Roundabout To Replace Traffic Lights
Fix Designed To Help Carlton St.
HARRISONBURG — City Council on Tuesday authorized the Harrisonburg Public Works Department to add a roundabout on Carlton Street and eliminate two flashing traffic signals downtown.
The roundabout, at Carlton’s intersection with Reservoir Street, was the subject of a public meeting at Spotswood Elementary School last month. Comments received from residents did not spark changes to the plan, so council adopted the original alignment for the project.
The roundabout will take up about 120 feet of open field on the school property. It is designed to enhance traffic flow and increase safety by eliminating left turns from Carlton onto Reservoir.
It also will be easier for pedestrians to cross Reservoir Street because they will only need to pay attention to one direction of travel, said Drew Williams, the assistant director of public works.
The roughly $1.5 million project is expected to break ground next summer and wrap up in fall 2015. The city and Virginia Department of Transportation are splitting costs.
Erasing Driver Memory
The flashing signals that will be removed are at North Liberty and West Wolfe streets and North Liberty and Elizabeth streets.
Current and projected traffic conditions rendered the signals unneeded, said Brad Reed, a transportation planner with public works. The city will save money by not having to inspect and maintain the signals, he said.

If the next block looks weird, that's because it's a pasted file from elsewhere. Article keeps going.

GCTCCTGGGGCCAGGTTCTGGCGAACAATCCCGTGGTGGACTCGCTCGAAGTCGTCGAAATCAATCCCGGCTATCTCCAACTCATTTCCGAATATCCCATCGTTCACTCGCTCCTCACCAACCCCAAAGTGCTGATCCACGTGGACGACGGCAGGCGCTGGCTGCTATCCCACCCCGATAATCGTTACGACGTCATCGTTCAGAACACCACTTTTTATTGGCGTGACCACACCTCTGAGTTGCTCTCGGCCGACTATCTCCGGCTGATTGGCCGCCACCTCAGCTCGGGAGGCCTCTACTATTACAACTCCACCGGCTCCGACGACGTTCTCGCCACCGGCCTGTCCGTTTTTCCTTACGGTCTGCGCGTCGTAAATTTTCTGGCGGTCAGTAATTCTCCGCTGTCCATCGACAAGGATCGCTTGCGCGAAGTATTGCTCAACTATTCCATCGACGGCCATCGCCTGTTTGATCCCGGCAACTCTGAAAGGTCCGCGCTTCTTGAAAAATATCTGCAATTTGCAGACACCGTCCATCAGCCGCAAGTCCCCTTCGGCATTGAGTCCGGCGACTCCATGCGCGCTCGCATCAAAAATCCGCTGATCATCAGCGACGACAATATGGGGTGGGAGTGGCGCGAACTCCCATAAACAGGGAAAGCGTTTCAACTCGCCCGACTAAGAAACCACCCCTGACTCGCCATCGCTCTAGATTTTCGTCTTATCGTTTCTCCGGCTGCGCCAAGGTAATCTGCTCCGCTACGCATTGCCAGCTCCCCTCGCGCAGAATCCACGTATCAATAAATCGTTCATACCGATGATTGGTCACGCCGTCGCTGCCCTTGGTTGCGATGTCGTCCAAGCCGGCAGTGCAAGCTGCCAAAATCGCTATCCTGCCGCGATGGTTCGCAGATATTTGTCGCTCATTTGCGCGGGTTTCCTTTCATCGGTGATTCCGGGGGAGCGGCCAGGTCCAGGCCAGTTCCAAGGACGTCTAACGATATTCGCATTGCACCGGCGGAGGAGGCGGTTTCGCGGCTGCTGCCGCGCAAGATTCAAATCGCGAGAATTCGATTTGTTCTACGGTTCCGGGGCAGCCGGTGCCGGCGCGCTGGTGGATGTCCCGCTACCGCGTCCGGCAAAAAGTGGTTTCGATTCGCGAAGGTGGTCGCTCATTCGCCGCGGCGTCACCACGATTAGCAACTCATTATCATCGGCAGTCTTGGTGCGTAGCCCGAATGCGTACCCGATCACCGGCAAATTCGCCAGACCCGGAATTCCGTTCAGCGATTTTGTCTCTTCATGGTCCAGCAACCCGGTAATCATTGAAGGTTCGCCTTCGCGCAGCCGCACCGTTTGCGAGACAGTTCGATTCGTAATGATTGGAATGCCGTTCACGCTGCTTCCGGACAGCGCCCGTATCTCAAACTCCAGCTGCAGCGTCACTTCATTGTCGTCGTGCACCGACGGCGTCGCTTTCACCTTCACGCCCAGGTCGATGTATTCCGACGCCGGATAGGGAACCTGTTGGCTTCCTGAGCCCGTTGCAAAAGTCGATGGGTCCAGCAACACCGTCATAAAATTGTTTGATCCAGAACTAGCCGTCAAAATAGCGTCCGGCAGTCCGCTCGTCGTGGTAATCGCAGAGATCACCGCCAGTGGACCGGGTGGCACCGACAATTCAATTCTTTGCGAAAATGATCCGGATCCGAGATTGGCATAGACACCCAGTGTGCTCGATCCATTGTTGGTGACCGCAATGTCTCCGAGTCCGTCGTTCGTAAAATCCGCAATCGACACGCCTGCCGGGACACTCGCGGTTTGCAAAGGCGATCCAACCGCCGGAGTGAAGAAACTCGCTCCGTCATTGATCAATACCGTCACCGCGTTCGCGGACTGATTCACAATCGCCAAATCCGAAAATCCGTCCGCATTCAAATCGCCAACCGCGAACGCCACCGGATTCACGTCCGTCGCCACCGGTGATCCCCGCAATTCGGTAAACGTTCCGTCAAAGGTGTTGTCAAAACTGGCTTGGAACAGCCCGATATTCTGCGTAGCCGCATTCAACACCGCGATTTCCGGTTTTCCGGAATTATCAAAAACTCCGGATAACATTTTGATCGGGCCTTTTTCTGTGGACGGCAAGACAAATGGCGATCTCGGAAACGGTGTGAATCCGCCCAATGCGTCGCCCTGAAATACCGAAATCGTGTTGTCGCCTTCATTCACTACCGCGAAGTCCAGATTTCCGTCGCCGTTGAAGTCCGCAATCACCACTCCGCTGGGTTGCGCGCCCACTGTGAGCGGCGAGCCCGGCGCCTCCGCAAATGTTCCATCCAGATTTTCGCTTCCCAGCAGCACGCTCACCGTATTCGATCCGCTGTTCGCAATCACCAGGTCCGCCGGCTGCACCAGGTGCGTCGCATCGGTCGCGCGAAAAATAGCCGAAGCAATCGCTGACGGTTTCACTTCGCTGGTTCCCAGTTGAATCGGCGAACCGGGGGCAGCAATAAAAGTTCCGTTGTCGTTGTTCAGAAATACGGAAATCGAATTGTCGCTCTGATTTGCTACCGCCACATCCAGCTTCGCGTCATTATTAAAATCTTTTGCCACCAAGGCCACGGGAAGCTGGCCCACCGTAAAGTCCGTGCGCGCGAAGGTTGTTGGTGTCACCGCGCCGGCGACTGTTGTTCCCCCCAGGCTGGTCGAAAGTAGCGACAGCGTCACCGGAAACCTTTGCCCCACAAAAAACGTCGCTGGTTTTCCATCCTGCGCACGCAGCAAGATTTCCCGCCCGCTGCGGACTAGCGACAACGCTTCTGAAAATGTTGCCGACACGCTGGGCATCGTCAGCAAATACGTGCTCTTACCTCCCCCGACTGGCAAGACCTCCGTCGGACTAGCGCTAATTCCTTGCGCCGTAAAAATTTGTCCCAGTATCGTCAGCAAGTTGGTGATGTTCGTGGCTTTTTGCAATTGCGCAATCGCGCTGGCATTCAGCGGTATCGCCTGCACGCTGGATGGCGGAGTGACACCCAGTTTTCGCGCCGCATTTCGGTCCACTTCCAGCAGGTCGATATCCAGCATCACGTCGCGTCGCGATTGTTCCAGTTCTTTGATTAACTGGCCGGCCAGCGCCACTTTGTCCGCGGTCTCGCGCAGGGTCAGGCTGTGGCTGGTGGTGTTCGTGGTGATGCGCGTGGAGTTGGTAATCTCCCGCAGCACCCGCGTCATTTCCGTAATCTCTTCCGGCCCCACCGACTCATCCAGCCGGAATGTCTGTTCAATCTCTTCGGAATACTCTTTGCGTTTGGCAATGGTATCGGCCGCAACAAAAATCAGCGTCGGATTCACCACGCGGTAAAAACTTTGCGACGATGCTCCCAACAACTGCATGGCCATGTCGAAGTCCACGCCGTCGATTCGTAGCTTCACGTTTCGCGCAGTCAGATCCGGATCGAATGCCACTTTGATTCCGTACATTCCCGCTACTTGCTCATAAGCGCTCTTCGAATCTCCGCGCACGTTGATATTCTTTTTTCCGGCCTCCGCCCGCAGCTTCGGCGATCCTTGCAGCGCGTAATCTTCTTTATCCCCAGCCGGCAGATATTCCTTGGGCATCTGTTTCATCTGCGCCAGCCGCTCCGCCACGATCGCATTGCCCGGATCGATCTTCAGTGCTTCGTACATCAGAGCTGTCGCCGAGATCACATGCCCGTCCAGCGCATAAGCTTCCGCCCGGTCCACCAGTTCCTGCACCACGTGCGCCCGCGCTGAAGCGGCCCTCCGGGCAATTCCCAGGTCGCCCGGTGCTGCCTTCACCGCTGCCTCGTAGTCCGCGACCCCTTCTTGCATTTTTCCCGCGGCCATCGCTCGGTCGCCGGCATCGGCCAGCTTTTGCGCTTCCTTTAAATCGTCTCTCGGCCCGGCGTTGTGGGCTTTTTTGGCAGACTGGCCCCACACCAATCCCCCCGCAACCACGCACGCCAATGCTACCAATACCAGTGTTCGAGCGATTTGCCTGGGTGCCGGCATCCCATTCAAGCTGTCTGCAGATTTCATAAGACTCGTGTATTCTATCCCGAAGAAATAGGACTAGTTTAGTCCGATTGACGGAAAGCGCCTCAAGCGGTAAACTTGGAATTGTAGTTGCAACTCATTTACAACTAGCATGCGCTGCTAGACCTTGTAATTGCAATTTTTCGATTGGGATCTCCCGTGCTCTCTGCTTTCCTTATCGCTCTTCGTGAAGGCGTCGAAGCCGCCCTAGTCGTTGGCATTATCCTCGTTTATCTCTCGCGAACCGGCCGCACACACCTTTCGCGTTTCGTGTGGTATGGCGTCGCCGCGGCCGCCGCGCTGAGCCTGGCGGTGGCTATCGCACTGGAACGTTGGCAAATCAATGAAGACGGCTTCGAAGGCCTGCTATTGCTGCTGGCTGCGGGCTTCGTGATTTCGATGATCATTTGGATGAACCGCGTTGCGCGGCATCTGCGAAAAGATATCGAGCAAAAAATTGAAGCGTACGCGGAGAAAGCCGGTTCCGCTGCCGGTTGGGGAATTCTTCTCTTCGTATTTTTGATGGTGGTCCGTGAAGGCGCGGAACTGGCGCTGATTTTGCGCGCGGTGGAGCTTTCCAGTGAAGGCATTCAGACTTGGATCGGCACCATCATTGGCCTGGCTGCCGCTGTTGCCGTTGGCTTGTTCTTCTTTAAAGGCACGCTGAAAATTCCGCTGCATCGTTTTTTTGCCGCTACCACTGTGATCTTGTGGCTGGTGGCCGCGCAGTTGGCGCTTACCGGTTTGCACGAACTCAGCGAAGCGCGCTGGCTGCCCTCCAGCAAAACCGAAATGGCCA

In July 2002, Harrisonburg switched from normal traffic signals to flashing red and yellow lights at the intersections (the flashing yellow is for drivers on Liberty Street).
That caused crashes because of confusion over what the flashing red meant. Some motorists apparently did not realize they need to stop at a flashing red light and treat it just as they would an ordinary red light or stop sign.
The city then added stop signs on Wolfe and Elizabeth streets in November 2002 to complement the flashing red, cutting down on crashes.
Orange flags will now likely be placed atop the stop signs to help drivers transition to the latest change.
“It’s a learning experience,” Mayor Ted Byrd said. “A lot of people drive from memory.”
Contact Preston Knight at 574-6272 or firstname.lastname@example.org